Everyone at embibe is working rigorously around finding ways to innovate and implement those ideas in the most fascinating manner.
Every year for the past 3 years, embibe has produced rankers and helped students improve their score. From identifying their careless mistakes, to giving them control of how to handle time, to giving them important questions and revision digests; We’ve done it all and it is not yet over.
In an attempt to further augment mass student performance using data science, embibe has another set of packs that will amaze you with the kind of jump it can get in your marks. Let us get on that pack right away.
Name of the pack: Compare with Rankers
Let’s face it, you study, practice, revise and give your exams and that’s about it, nothing more. Nothing to further investigate why and where you lost marks . All of us have thought about this at some point in our life: what is it that, that guy is doing right which I am not. What is it that he’s doing that I am not. He studies for only a couple of hours, I’m working harder than him and yet no luck in the exam. Over the years embibe has built a lot of students and rankers and we offer you the ability to compare your score to the rankers score. Here’s a step to step guide as to how you can do it:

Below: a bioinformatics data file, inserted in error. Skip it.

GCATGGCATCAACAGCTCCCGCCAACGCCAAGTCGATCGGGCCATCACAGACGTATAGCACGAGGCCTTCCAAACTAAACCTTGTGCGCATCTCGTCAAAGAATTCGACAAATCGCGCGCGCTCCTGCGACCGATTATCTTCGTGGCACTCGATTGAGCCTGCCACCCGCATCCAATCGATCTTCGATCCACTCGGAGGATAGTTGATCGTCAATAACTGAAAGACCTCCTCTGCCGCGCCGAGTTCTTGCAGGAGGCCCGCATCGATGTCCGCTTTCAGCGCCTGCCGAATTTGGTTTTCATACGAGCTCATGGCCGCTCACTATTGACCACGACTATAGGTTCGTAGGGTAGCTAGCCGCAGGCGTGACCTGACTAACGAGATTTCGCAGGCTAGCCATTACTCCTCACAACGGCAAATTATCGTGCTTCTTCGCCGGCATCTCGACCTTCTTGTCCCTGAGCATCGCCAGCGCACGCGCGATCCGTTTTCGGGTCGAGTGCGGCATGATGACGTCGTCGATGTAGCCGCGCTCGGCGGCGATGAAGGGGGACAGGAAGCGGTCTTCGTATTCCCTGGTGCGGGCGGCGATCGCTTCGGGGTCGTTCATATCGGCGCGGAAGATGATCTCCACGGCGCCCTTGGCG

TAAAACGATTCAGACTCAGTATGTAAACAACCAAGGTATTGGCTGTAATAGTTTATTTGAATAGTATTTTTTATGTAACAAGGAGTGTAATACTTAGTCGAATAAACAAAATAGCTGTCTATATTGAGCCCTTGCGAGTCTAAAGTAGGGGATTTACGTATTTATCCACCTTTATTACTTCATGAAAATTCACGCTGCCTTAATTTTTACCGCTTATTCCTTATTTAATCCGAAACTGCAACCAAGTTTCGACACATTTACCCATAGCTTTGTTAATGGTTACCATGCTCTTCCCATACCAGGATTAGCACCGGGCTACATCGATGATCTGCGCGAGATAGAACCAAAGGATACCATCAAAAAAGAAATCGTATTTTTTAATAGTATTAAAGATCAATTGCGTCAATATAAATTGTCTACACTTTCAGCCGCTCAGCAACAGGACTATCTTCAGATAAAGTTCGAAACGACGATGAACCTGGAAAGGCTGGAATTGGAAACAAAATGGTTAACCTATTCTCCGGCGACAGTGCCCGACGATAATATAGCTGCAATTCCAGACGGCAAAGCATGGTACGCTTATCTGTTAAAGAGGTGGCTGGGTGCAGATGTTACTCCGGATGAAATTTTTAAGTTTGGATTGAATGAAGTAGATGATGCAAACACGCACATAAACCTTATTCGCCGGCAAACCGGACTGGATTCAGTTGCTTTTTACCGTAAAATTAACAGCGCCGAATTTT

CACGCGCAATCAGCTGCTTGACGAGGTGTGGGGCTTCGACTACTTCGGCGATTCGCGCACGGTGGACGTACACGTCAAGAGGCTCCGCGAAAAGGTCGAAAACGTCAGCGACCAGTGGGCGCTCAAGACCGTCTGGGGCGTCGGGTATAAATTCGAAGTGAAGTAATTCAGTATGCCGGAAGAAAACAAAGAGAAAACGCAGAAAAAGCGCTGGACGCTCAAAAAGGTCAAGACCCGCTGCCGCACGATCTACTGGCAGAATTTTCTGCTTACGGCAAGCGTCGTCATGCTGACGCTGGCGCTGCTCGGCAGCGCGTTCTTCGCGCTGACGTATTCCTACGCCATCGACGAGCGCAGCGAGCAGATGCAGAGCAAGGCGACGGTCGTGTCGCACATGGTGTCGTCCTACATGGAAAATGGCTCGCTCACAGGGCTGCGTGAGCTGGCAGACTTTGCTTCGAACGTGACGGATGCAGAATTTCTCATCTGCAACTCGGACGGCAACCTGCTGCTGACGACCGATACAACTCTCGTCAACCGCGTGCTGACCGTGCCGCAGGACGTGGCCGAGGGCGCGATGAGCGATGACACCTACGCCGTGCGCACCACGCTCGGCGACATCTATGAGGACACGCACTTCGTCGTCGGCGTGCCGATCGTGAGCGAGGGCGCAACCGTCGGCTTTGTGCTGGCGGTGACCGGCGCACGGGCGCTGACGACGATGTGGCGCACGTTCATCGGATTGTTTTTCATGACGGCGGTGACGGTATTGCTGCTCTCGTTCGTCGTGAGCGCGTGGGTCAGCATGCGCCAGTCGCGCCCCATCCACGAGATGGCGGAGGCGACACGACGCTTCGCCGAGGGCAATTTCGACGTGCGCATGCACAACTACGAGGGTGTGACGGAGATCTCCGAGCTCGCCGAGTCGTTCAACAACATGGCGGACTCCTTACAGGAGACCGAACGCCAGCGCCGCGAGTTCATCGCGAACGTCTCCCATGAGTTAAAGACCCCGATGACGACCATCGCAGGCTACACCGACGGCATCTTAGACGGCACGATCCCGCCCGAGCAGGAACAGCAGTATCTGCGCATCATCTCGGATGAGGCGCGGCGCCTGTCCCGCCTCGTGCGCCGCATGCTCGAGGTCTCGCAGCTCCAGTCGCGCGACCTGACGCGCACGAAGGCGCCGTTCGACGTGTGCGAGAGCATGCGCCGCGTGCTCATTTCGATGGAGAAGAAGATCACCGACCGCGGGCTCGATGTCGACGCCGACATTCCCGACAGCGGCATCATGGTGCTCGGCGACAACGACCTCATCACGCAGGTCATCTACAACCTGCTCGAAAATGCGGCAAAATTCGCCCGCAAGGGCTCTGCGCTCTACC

Step 1: Select the test that you want to give
Step 2: Take the test
This is how the test interface would look like:
Step 3: Complete the test and submit
This will show you our subject wise correct, incorrect and unattempted questions along with the gap between your marks and the cut off marks.
Step 4: Compare with Ranker
This is where you’ll have the option to compare your score and performance with the ranker. You can choose a ranker that you want to compare with out of the predefined list that will be available to you.
Step 5: Increase your marks by taking the right steps ahead
Once you select the student with whom you want to compare your performance, you’d be able to see his analysis. This will give you insights around how many questions were attempted by them, how many did they not attempt, and how many out of the attempted ones went wrong. If you’re not a great interpreter of graphs, you can also read the explanation which will look like this: